In a beautiful essay, the novelist Ann Patchett recalls how she moved back to her hometown—Nashville, Tennessee—when she was 30, largely to care for her grandmother.

In a beautiful essay, the novelist Ann Patchett recalls how she moved back to her hometown—Nashville, Tennessee—in 1994, when she was 30, partly because she fell for a man there and partly to care for her grandmother, Eva, who was in her 80s and living with Ann’s mother.

Eventually, Eva, “one of the greatest loves of my life,” developed dementia and had to be moved to a locked floor in an assisted living facility. She died in 2005, at age 96.

Ann’s essay was published in The Guardian two years later. Here’s a link to the whole piece; my favorite part is below.

I never tried to associate my grandmother who lived in the dementia unit with the grandmother I had known years before. I resolved to love the woman I had. I put aside all memories of her feeding the quail in her backyard in northern California. I made a point to forget about her cherry trees and the friends she had who came over to drink gin and tonics in the evenings. That person, the careful seamstress of dolls’ clothes, the generous sharer of S&H Green Stamps, the one who made stews and loved her dogs and washed my hair in her kitchen sink, she was gone. But this person I had in her place still loved bananas and was capable of very sweet moods. She slept most of her days away, and sometimes I would wake her up to feed her a piece of the mango mousse cake that I told myself was her favorite. She would barely have the last bite swallowed before she was asleep again. When my grandmother fell out of bed in the middle of the night and broke her hip, I learned to call her Eva in the emergency room instead of Gram. For Eva she would turn her eyes toward me and sometimes say yes. I hoped that she was Eva again and that her dreams in those long days of sleep were full of dance halls and her father’s blacksmith shop and her mother’s kitchen in the old hotel. …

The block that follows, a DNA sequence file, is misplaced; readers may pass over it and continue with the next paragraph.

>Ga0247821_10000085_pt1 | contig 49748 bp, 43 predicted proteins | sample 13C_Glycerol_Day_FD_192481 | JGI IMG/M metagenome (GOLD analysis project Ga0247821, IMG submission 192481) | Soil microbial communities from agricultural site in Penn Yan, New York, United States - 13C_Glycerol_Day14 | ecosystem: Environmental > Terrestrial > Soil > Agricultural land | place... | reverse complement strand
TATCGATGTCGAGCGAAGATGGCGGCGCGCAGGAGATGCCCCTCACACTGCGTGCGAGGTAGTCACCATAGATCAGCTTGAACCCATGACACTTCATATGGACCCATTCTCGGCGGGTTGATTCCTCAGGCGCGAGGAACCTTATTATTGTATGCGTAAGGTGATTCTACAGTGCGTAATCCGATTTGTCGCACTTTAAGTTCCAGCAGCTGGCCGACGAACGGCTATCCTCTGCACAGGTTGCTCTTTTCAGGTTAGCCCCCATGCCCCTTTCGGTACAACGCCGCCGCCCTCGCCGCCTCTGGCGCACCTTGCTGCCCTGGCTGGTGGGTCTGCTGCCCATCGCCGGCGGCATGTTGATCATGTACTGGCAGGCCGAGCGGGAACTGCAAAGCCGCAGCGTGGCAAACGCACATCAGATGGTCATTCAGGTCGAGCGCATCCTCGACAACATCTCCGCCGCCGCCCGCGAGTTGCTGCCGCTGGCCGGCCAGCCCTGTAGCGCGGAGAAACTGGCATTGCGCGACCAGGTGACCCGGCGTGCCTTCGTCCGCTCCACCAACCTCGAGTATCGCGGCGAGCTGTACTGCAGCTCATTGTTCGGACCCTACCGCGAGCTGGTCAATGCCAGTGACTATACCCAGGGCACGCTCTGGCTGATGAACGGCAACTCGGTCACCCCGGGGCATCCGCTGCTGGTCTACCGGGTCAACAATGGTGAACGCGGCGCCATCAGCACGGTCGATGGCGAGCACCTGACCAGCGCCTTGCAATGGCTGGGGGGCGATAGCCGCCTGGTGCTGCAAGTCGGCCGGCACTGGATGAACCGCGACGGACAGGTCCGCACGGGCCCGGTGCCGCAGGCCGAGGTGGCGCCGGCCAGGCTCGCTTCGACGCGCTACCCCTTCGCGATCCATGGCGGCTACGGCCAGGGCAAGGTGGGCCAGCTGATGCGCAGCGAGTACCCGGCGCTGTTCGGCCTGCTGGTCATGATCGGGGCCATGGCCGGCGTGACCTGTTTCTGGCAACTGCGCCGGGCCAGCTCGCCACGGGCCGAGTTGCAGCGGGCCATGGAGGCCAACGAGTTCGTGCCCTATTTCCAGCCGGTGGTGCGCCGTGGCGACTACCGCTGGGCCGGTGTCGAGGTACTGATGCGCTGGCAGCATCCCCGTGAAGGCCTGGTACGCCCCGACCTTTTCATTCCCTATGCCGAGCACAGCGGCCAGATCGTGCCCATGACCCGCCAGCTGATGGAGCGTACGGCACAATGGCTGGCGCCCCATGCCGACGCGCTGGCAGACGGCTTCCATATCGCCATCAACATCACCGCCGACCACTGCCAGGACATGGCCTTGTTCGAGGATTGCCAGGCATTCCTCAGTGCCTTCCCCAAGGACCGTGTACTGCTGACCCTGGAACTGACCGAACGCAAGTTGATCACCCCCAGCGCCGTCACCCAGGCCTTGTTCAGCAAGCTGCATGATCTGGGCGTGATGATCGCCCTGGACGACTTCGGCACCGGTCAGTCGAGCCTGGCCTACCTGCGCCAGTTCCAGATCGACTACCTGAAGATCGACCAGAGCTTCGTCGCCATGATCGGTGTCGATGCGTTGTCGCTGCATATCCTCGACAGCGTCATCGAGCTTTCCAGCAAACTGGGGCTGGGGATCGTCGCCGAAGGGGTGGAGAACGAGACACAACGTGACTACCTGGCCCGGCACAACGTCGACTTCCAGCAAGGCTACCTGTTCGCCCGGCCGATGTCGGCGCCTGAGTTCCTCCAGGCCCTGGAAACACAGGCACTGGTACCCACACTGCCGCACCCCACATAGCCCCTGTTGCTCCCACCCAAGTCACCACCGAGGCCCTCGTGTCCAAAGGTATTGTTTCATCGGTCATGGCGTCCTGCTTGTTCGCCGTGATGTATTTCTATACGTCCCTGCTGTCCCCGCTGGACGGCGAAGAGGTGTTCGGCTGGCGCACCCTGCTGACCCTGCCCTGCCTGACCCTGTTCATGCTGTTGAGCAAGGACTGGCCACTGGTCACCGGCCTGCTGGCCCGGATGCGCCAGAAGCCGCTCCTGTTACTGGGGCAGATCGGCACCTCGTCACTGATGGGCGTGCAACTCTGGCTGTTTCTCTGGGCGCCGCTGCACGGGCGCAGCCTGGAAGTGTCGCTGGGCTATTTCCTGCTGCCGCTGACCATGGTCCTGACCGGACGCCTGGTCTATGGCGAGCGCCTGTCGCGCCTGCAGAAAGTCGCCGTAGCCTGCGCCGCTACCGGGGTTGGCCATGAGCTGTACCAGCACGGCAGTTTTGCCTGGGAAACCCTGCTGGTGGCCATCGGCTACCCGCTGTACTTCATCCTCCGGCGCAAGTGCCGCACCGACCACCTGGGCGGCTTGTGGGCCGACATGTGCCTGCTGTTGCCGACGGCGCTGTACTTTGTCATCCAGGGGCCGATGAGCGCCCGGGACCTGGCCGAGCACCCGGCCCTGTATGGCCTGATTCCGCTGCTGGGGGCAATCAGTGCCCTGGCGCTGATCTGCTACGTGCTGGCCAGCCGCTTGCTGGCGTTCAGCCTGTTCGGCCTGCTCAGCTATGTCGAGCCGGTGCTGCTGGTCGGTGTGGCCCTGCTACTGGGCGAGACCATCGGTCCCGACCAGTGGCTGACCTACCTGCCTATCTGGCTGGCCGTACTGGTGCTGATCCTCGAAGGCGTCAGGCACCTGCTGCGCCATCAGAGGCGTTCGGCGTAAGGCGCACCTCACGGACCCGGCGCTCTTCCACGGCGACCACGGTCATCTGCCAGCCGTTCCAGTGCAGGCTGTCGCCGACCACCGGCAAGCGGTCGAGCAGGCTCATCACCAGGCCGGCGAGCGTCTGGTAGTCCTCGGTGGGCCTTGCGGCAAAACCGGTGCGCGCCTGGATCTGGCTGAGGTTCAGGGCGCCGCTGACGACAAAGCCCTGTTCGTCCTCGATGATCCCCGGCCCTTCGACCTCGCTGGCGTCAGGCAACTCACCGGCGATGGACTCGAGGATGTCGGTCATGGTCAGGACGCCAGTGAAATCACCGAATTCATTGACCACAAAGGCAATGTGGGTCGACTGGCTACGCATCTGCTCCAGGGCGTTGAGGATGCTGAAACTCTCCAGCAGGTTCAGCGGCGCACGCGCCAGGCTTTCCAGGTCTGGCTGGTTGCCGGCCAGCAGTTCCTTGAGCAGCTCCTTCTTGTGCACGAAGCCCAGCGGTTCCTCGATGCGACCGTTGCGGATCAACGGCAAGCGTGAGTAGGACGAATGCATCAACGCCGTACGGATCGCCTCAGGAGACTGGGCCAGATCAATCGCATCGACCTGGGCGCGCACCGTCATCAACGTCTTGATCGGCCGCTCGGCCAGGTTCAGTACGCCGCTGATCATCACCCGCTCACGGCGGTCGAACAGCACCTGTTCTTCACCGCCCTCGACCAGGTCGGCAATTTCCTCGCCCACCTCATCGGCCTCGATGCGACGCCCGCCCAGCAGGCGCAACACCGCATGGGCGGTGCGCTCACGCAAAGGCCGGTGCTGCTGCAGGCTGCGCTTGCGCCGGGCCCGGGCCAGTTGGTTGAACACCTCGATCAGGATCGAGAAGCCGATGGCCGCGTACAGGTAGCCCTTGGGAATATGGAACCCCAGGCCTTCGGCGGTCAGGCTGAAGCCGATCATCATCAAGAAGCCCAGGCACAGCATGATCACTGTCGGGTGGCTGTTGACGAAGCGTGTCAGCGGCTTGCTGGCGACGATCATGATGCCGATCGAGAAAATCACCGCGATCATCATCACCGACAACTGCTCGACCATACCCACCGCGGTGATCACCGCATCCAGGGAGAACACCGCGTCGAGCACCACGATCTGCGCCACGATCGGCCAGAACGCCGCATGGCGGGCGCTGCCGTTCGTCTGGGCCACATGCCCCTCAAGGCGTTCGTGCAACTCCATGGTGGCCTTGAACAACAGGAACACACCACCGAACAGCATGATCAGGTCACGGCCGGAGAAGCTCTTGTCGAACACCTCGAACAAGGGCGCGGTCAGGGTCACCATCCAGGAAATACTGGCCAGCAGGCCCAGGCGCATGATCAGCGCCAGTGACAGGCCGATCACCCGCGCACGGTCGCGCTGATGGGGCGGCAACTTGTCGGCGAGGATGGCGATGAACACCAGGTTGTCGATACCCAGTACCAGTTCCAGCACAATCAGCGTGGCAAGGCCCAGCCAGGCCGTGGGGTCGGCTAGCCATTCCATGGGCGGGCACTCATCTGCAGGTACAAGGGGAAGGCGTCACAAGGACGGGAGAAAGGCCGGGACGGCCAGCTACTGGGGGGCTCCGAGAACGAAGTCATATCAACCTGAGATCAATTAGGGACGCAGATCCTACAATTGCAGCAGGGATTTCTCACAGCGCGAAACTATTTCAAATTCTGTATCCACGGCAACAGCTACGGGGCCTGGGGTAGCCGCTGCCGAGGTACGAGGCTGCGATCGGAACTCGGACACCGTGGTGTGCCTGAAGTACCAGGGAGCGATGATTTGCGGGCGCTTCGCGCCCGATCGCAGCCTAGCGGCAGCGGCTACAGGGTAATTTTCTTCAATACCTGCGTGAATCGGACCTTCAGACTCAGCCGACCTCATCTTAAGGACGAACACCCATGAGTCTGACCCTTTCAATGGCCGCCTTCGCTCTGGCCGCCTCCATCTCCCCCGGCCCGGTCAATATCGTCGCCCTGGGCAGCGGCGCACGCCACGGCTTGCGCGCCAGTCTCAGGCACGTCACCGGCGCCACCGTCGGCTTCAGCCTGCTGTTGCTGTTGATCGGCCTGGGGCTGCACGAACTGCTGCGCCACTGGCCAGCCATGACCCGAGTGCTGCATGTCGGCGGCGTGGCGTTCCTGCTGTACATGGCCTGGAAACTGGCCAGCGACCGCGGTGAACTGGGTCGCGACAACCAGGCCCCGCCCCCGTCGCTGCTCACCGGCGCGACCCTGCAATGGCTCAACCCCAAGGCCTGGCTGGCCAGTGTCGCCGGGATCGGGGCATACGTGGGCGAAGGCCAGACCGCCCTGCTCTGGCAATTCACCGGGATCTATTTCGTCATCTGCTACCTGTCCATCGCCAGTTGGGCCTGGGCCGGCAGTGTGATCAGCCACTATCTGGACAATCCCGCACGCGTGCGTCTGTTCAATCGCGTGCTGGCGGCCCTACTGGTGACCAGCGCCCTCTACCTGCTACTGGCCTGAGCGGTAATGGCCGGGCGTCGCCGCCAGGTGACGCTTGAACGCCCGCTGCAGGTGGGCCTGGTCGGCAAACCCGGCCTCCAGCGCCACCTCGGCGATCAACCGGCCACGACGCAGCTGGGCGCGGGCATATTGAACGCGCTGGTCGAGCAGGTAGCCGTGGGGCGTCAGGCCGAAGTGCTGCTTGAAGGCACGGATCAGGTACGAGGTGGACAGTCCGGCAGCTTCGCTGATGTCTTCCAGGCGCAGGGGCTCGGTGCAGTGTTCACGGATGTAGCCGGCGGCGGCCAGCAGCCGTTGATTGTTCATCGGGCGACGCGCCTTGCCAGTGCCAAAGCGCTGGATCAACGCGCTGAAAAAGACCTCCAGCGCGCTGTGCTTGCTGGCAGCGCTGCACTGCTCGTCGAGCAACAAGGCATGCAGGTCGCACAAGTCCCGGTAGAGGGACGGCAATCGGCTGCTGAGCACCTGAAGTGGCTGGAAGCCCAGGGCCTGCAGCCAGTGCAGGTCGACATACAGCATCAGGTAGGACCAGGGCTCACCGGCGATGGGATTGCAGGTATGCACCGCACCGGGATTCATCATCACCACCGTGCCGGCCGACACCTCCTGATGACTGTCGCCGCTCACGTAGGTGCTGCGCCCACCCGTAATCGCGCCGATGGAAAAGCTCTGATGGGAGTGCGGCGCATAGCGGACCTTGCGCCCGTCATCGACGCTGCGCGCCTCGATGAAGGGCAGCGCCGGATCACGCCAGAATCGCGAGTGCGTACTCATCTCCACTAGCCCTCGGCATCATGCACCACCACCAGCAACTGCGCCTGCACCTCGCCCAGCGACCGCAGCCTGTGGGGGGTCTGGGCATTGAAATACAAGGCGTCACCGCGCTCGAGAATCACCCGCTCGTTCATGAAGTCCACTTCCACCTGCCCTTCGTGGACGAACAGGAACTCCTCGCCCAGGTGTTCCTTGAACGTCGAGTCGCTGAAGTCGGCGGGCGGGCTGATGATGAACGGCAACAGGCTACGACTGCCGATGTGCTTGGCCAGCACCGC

Since my grandmother died, I have dreamt about her every night. I go back to [the assisted living home] and I find her again. Her death was just a misunderstanding. She is better now, walking and laughing, telling me stories. She doesn’t need me to take care of her any more, and she has not come back to take care of me. We are simply together and glad for it.